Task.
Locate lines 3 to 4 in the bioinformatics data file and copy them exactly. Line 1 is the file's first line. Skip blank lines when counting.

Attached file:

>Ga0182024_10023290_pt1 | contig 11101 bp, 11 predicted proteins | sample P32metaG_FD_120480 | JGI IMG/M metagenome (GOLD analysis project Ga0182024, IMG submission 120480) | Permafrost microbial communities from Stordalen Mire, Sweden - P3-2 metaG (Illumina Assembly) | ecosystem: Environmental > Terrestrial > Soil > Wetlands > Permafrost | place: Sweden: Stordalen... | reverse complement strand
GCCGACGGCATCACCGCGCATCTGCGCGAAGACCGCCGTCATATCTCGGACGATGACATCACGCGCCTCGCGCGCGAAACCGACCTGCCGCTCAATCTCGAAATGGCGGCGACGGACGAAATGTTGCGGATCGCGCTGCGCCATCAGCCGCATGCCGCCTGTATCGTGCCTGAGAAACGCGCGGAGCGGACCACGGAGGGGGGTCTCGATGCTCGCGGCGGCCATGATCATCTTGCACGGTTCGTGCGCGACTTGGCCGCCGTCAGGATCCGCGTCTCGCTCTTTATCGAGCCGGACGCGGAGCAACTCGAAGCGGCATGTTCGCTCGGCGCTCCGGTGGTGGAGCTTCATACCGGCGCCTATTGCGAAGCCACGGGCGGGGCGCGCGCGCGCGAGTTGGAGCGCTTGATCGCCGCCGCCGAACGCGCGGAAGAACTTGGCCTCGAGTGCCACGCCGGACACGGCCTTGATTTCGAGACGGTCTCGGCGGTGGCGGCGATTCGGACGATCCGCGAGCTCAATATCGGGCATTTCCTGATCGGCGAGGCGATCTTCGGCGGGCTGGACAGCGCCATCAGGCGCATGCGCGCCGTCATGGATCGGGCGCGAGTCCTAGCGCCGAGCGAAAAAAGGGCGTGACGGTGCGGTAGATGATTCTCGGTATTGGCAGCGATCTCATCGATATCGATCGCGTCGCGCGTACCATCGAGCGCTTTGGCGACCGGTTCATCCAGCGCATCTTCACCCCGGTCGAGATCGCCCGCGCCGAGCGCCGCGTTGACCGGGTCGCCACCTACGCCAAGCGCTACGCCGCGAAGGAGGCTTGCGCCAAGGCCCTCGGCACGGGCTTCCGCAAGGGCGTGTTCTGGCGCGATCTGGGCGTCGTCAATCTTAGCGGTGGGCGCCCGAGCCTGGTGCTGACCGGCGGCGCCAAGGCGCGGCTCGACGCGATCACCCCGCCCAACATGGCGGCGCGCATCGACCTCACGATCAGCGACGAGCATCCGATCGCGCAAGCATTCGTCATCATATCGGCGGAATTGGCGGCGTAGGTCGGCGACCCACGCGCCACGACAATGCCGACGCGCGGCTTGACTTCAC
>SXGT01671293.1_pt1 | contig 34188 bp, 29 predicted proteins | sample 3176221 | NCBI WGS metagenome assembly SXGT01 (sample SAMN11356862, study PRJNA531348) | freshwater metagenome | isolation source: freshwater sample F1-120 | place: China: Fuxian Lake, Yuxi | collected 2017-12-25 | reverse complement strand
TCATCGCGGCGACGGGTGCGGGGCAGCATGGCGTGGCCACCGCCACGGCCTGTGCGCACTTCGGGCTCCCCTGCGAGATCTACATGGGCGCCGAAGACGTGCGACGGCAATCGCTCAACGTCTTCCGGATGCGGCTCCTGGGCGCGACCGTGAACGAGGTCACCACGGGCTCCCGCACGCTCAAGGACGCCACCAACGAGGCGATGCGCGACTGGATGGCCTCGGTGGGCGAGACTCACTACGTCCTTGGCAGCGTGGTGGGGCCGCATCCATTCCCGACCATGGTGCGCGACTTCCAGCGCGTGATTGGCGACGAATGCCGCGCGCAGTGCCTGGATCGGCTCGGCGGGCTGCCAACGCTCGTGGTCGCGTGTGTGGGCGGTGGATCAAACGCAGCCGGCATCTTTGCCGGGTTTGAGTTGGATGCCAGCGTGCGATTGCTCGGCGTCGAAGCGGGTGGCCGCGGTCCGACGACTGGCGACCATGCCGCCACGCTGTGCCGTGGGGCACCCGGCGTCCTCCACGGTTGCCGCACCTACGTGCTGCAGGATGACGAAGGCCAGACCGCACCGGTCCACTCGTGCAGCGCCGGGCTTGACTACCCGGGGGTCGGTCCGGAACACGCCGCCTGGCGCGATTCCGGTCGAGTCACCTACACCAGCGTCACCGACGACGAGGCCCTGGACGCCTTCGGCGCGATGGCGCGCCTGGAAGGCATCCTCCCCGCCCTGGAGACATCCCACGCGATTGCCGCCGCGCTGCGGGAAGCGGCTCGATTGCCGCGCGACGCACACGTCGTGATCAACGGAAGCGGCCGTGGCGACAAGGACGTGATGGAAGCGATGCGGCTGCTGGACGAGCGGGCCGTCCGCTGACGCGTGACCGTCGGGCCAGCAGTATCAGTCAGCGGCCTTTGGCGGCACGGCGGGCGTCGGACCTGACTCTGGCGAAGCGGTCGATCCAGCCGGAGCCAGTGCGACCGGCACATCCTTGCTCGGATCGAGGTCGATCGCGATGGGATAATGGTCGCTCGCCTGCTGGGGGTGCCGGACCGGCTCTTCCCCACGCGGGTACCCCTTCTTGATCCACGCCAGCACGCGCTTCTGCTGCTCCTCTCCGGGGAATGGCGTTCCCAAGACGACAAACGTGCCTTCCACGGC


>SXGT01671293.1_pt1 | contig 34188 bp, 29 predicted proteins | sample 3176221 | NCBI WGS metagenome assembly SXGT01 (sample SAMN11356862, study PRJNA531348) | freshwater metagenome | isolation source: freshwater sample F1-120 | place: China: Fuxian Lake, Yuxi | collected 2017-12-25 | reverse complement strand
TCATCGCGGCGACGGGTGCGGGGCAGCATGGCGTGGCCACCGCCACGGCCTGTGCGCACTTCGGGCTCCCCTGCGAGATCTACATGGGCGCCGAAGACGTGCGACGGCAATCGCTCAACGTCTTCCGGATGCGGCTCCTGGGCGCGACCGTGAACGAGGTCACCACGGGCTCCCGCACGCTCAAGGACGCCACCAACGAGGCGATGCGCGACTGGATGGCCTCGGTGGGCGAGACTCACTACGTCCTTGGCAGCGTGGTGGGGCCGCATCCATTCCCGACCATGGTGCGCGACTTCCAGCGCGTGATTGGCGACGAATGCCGCGCGCAGTGCCTGGATCGGCTCGGCGGGCTGCCAACGCTCGTGGTCGCGTGTGTGGGCGGTGGATCAAACGCAGCCGGCATCTTTGCCGGGTTTGAGTTGGATGCCAGCGTGCGATTGCTCGGCGTCGAAGCGGGTGGCCGCGGTCCGACGACTGGCGACCATGCCGCCACGCTGTGCCGTGGGGCACCCGGCGTCCTCCACGGTTGCCGCACCTACGTGCTGCAGGATGACGAAGGCCAGACCGCACCGGTCCACTCGTGCAGCGCCGGGCTTGACTACCCGGGGGTCGGTCCGGAACACGCCGCCTGGCGCGATTCCGGTCGAGTCACCTACACCAGCGTCACCGACGACGAGGCCCTGGACGCCTTCGGCGCGATGGCGCGCCTGGAAGGCATCCTCCCCGCCCTGGAGACATCCCACGCGATTGCCGCCGCGCTGCGGGAAGCGGCTCGATTGCCGCGCGACGCACACGTCGTGATCAACGGAAGCGGCCGTGGCGACAAGGACGTGATGGAAGCGATGCGGCTGCTGGACGAGCGGGCCGTCCGCTGACGCGTGACCGTCGGGCCAGCAGTATCAGTCAGCGGCCTTTGGCGGCACGGCGGGCGTCGGACCTGACTCTGGCGAAGCGGTCGATCCAGCCGGAGCCAGTGCGACCGGCACATCCTTGCTCGGATCGAGGTCGATCGCGATGGGATAATGGTCGCTCGCCTGCTGGGGGTGCCGGACCGGCTCTTCCCCACGCGGGTACCCCTTCTTGATCCACGCCAGCACGCGCTTCTGCTGCTCCTCTCCGGGGAATGGCGTTCCCAAGACGACAAACGTGCCTTCCACGGC